- Enables better forecasts and predictions
- Allows us to better adapt to changes in the environment
- Promotes corporate culture
- Allows for greater liberalization of management
Why use digital work instructions?
So we have already seen the objectives and benefits of standardization, and work instructions are a key part of it, so let’s dive into some advantages of digital work instructions with more new concrete cases that will only translate into efficiency, knowledge sharing and time savings for the plant.
Reduction of training times
Imagine your company hires two new employees. For the first few weeks, they will need someone to teach them how to do each task, and while this experienced person is teaching them their various jobs are not being done. This specific situation leads to a lack of efficiency that can be easily solved by implementing digital work instructions such as Visual Standard. Or let’s go further: Your company may hire a worker who may not speak your language as well as you would like, which makes teaching them even more difficult and less efficient. The solution is the same: video work instructions. They may not understand you perfectly, but they will understand you with pictures or videos and with the ability to show sequences of what he/she has to accomplish. Plus, the savings in time and money in translation, in sending instructions made, for example, in a factory in France in French to a plant in Poland. The saying “A picture is worth a thousand words” has never been so true.
Reduction in paper use
Another good point that will make you decide on digital work instructions is that you will digitize the work in the factory through the use of tablets -among other electronic devices- and eliminate the use of outdated paper versions, improving the transfer of knowledge throughout the organization. Thus, any updated information will now be available to every worker who requires it, improving communication between teams and above all instantly! You will avoid many trips to the computer to change the document, print it, and place it on the workstations. That is, you will do it right where the changes are happening and the change will be in real-time.
Other advantages of digital work instructions
However, it’s not all about sharing and creating standards – which is great – it’s also about stopping and preventing anomalies from occurring on the shop floor. As soon as a problem occurs, the operator will alert through the visual system and let the right person know what the problem is, even more, where it is occurring. Thus, once this system is fully implemented, anomalies could be prevented.
It is said that one thing leads to another: safety. When you have reduced setup times for each operator, reduced errors on the shop floor, and eased the transfer of information – leading to a greater understanding within the organization – you have invested not only in efficiency but also in safety. Safety of the individual and of the assets. And that is an important issue to keep in mind.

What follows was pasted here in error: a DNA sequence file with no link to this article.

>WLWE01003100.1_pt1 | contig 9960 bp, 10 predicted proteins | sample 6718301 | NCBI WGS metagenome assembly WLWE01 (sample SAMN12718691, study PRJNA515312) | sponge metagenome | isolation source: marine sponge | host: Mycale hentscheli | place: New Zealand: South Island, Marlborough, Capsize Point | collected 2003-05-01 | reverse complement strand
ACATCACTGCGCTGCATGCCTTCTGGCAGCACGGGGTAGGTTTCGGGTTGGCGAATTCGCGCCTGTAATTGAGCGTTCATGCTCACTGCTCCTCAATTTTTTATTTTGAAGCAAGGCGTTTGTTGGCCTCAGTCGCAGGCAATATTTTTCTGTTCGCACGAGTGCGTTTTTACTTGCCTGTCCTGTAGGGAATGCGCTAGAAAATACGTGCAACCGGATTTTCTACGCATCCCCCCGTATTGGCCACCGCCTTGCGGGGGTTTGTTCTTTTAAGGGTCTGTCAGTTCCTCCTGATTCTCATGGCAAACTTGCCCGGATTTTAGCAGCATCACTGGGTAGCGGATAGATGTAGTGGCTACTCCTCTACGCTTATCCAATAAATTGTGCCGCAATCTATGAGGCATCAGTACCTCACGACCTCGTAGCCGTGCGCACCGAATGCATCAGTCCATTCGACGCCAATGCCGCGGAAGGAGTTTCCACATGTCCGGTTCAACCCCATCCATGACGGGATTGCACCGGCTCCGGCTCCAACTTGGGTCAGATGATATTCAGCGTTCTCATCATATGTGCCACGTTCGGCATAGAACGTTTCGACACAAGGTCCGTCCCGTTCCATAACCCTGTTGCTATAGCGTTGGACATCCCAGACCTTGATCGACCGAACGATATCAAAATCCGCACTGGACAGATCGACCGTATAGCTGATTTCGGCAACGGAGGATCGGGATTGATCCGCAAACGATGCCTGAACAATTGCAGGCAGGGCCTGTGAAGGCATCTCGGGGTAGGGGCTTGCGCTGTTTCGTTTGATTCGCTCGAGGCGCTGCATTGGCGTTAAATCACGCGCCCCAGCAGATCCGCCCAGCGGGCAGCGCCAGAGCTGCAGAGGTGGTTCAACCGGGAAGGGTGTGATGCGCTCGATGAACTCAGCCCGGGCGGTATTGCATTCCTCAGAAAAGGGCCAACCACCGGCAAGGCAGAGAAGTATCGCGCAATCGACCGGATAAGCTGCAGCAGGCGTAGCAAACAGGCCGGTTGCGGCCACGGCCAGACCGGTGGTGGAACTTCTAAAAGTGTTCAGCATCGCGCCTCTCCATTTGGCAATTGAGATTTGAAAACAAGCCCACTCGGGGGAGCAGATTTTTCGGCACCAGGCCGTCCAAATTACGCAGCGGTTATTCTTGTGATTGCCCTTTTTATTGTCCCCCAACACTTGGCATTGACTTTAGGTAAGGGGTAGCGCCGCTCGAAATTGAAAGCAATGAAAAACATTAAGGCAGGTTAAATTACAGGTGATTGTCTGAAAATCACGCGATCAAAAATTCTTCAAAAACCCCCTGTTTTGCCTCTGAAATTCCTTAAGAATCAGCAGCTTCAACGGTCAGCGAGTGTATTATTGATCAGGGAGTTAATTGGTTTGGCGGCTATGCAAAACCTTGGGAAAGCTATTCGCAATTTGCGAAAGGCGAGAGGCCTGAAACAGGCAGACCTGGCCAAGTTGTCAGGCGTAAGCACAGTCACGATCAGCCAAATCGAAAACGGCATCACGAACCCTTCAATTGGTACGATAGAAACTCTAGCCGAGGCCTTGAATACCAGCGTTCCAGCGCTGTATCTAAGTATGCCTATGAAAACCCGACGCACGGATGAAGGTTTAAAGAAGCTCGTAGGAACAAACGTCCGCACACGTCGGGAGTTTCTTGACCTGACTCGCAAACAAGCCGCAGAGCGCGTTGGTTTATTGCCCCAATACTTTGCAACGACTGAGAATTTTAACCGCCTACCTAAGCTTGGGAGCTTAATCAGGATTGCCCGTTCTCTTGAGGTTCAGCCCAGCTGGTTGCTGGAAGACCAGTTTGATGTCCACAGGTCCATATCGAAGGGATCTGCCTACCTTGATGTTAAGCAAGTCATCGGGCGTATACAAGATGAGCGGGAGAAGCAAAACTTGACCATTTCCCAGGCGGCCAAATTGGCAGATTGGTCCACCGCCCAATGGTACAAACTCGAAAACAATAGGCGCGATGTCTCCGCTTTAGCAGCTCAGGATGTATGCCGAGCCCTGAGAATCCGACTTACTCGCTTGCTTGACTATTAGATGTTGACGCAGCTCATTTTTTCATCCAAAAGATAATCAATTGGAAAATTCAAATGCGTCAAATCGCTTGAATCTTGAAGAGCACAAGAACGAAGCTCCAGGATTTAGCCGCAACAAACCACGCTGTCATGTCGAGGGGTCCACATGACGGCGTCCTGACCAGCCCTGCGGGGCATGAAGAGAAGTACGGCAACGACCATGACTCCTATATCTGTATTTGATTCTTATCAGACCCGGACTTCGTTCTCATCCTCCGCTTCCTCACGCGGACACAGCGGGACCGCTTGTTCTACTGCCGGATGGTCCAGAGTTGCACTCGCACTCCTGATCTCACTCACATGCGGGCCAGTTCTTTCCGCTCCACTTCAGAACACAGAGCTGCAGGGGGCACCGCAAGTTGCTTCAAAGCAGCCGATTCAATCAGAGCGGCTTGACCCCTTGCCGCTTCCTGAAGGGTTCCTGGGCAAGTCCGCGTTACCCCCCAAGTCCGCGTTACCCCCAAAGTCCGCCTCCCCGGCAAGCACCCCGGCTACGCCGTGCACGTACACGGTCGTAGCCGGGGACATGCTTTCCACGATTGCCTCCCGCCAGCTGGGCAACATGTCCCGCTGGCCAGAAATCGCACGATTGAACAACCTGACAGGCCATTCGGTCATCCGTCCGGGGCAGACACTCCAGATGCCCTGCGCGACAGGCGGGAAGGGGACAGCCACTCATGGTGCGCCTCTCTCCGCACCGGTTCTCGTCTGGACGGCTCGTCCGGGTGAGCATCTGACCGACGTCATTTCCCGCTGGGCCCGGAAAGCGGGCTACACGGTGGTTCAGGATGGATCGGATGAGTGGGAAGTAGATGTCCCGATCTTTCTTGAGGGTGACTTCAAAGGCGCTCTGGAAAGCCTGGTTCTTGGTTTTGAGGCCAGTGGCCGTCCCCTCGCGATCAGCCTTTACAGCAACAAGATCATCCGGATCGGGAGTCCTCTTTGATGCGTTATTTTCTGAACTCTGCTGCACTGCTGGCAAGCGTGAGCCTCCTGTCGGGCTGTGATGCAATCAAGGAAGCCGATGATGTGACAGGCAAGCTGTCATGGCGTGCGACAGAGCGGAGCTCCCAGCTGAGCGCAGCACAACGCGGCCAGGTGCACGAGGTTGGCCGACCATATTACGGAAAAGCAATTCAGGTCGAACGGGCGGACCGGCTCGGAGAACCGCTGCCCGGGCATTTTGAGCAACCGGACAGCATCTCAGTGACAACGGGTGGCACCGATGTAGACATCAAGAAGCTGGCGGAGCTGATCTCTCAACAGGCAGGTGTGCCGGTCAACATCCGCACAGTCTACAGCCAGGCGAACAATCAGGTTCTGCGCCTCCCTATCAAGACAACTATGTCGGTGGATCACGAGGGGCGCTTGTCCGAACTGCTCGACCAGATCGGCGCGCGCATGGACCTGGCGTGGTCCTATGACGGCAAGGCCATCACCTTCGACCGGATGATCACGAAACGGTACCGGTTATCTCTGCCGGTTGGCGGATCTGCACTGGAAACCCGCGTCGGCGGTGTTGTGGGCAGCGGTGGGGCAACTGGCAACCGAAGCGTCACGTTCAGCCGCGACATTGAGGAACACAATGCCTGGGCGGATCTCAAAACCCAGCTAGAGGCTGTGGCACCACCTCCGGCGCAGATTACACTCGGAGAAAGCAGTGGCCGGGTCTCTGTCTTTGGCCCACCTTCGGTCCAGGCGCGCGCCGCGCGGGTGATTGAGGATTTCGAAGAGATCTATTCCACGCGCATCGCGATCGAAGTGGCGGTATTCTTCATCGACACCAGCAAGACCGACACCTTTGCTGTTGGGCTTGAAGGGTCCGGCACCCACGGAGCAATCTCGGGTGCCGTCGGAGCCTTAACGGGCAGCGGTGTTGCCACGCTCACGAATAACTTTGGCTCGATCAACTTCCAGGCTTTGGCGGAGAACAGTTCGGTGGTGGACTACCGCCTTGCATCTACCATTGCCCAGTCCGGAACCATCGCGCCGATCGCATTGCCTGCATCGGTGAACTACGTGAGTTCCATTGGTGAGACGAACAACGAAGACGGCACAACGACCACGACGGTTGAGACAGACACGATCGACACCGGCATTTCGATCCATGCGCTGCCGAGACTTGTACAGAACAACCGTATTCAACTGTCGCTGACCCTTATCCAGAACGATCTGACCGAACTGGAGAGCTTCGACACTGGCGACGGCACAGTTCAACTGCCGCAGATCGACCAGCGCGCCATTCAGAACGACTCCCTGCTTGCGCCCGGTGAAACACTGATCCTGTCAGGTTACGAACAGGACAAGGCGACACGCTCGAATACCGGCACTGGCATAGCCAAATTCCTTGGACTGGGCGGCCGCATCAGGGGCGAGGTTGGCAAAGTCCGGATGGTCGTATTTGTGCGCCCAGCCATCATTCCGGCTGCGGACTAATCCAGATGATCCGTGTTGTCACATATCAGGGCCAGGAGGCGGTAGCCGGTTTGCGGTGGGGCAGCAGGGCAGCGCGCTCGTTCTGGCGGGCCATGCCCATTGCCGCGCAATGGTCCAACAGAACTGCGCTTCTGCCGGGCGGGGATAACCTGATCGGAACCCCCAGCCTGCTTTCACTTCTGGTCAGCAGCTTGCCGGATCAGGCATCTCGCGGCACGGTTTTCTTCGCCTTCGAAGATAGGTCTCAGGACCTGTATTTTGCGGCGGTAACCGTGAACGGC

How to implement Digital Work Instructions?
To implement the digital instructions we will proceed as before, i.e. we will rely on the SDCA cycle:
- S: Setting the standard
- D: Applying the standard and training people
- C: Check, observation of compliance with the standard and search for improvement opportunities
- A: Improve the standard, correct deviations, and implement improvements
The work instructions in Visual Standard will include all the aspects that we have on paper:
- Main stages, key points, reasons for the key points
- What is prohibited and why
- What to do in case of anomaly
- Operation times
We will continue to rely on the 4 principles of economy of movement and the observation of the 7 wastes for its creation, therefore, in its construction, nothing changes!
The main advantage of visual work instructions is that we will do it on a tablet in the field, without paper, with the team leader and his operators. The savings in management time is estimated at more than 50%.
As for the implementation of people training, with these digital work instructions – Visual Standard – it will be much more effective, as we have indicated above. Then it is clear that the great advantage of having a digital library of standardized processes is that it is very easy to manage and keep up to date. This way, we are generating information that is available when we need it at any time. Whether to consult previous processes or to create new ones, there will always be a single database with reliable information.
How to manage Standardization Management?
In the following blog posts we will discuss how to manage the standardization management with more digital products in our standardization solution:
Request a demo
If you are thinking about implementing a visual work instructions tool in your company, have a look at the mlean Visual Standard solution asking for a demo. The tool will give you the whole picture of how it can help you become more efficient, share knowledge, and have robust standards.